Puerto Rico: The following represents a general Table of Contents outline for the Country Economic Forecast.
The actual report may cover any or all of the topics listed below. - Highlights and Key Issues - four/five paragraphs of analysis covering the main economic and political issues contained in the subsequent Economic Overview - Forecast Table showing % changes for the country - with 2 years of historical data and 4 years of forecast data for the following: - Domestic demand - Private consumption - Fixed investment - Stockbuilding (% of GDP) - Government consumption - Exports of goods and services - Imports of goods and services - Unemployment - Consumer prices - Current account balance (US$ and % of GDP) - Government budget (% of GDP) - Short-term interest rates (%) - Long-term interest rates (%) - Exchange rate (vs. US dollar) - Exchange rate (vs. euro) - Economic Overview - two pages of events-driven analysis highlighting the most recent economic activity and, where relevant, political developments of the country, detailing significant changes to Oxford Economics' forecasts - Charts and Tables - covering a full range of economic developments relevant to the time period covered.
These could include such topics as: - Contributions to GDP growth - Monthly industrial output - Business and consumer confidence - Unemployment rate - Retail sales - Prices and earnings - Consumption and investment - Government balance and debt - GDP and industrial production - Monetary policy and bond yields - Background Information on the country - One or two pages of text covering the main historical political and economic factors that determine the country's current position - Key Facts on the country - Map of the country - Key political facts - Long-term economic and social development - changes since 1980 - Structure of GDP by output - latest year - Long-term sovereign credit ratings and outlook - Corruption perceptions index- latest year - Structural economic indicators - changes since 1990 - Destination of goods' exports -prior years - latest year - Composition of goods & services exports - latest year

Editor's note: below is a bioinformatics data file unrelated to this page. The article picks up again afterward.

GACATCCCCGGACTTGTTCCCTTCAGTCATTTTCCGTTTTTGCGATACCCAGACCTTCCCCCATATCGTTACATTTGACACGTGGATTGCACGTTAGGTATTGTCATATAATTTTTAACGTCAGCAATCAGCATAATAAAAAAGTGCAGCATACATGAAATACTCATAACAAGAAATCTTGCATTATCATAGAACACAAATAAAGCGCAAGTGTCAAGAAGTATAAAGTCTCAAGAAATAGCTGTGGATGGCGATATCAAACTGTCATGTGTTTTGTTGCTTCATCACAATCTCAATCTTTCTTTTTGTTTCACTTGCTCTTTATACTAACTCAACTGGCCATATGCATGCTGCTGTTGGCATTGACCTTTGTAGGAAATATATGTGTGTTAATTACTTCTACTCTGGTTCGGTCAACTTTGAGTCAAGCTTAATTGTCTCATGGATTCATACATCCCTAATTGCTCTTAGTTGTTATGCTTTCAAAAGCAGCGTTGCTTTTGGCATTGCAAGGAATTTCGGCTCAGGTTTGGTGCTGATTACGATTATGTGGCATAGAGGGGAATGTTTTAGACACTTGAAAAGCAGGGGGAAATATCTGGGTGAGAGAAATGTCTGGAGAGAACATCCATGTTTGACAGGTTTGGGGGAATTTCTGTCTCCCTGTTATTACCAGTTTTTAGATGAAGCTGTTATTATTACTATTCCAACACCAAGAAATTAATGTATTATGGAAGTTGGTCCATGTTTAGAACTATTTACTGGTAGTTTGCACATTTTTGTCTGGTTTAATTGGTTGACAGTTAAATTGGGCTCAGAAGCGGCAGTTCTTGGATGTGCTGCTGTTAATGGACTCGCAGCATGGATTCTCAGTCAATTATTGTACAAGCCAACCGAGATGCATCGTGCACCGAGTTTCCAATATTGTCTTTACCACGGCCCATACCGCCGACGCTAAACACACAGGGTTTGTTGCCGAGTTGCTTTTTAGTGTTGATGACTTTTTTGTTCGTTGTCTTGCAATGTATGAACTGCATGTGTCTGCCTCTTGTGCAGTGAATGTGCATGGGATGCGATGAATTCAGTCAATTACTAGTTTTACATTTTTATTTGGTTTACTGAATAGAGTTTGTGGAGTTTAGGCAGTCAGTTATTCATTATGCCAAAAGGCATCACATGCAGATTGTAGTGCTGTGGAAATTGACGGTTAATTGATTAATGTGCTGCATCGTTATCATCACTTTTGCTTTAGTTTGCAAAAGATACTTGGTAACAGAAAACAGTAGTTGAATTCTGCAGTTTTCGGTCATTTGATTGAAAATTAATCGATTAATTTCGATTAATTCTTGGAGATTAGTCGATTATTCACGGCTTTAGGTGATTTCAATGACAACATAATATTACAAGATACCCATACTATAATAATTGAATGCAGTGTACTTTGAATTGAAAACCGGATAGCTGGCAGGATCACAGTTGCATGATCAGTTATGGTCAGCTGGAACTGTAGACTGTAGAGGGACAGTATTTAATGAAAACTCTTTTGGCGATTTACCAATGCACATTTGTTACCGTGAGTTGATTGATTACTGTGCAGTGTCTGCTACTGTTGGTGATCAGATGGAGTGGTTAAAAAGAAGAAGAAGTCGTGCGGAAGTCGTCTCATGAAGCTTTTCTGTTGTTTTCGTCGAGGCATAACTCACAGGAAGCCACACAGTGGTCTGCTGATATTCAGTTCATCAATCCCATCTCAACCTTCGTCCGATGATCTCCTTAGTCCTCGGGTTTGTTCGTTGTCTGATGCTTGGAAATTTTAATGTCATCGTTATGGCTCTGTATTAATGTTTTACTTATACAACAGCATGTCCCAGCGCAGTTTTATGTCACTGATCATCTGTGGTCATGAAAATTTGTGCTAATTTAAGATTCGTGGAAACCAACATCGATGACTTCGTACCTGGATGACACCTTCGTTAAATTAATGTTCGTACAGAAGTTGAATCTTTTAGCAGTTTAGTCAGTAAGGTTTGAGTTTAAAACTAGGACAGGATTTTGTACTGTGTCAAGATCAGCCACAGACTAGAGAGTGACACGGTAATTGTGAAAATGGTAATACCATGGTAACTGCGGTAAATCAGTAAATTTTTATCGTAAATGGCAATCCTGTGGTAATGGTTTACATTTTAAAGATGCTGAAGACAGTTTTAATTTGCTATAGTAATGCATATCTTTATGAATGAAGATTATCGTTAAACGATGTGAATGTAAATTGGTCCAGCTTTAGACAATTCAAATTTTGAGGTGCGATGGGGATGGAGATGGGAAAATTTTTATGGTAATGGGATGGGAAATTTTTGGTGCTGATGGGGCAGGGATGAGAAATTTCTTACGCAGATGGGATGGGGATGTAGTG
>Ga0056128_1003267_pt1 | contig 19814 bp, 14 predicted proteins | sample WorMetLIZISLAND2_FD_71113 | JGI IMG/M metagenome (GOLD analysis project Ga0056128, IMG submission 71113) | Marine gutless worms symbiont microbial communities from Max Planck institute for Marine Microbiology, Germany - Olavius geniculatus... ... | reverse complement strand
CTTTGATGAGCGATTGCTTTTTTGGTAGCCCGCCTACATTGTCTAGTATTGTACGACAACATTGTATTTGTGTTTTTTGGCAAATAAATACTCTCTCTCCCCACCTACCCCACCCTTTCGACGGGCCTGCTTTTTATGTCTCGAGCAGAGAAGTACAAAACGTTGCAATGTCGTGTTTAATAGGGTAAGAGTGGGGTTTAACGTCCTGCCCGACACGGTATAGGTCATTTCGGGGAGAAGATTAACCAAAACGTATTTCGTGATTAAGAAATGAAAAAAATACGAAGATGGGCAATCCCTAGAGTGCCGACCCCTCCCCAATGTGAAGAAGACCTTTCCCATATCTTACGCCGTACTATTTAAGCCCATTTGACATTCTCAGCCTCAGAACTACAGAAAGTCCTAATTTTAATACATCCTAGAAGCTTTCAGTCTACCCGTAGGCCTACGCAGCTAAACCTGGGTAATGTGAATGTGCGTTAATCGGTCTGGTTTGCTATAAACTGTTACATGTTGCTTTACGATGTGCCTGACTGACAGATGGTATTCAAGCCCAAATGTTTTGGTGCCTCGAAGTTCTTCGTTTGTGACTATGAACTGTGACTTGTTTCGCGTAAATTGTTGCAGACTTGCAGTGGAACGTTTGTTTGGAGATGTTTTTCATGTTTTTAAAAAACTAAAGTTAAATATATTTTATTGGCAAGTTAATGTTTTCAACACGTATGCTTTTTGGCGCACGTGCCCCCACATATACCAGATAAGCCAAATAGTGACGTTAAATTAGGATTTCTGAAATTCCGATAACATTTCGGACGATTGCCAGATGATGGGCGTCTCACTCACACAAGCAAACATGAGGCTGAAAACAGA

Puerto Rico’s economy continues to suffer from a recession that has now lasted almost a decade, triggered by the expiration of a corporate tax break in 2006 that had seen firms relocate from the mainland. The move exposed the island economy’s other structural flaws and has been accompanied by population outflows. Moreover, years of budget shortfalls have seen government debt rise to $72 billion, roughly 70% of GDP. In our view, the likelihood of a Puerto Rican debt default grows larger as time goes on – though we do not expect it to happen this year. The government is trying to improve control of its finances by passing a balanced budget last year and pushing for the introduction of a VAT. However, we remain of the view that coping with the fiscal crisis amidst the economy’s long-standing under-performance will be an extremely challenging task. We estimate that GDP contracted by 1.3% in 2014 and expect similar falls this year and next before a mild recovery sets in.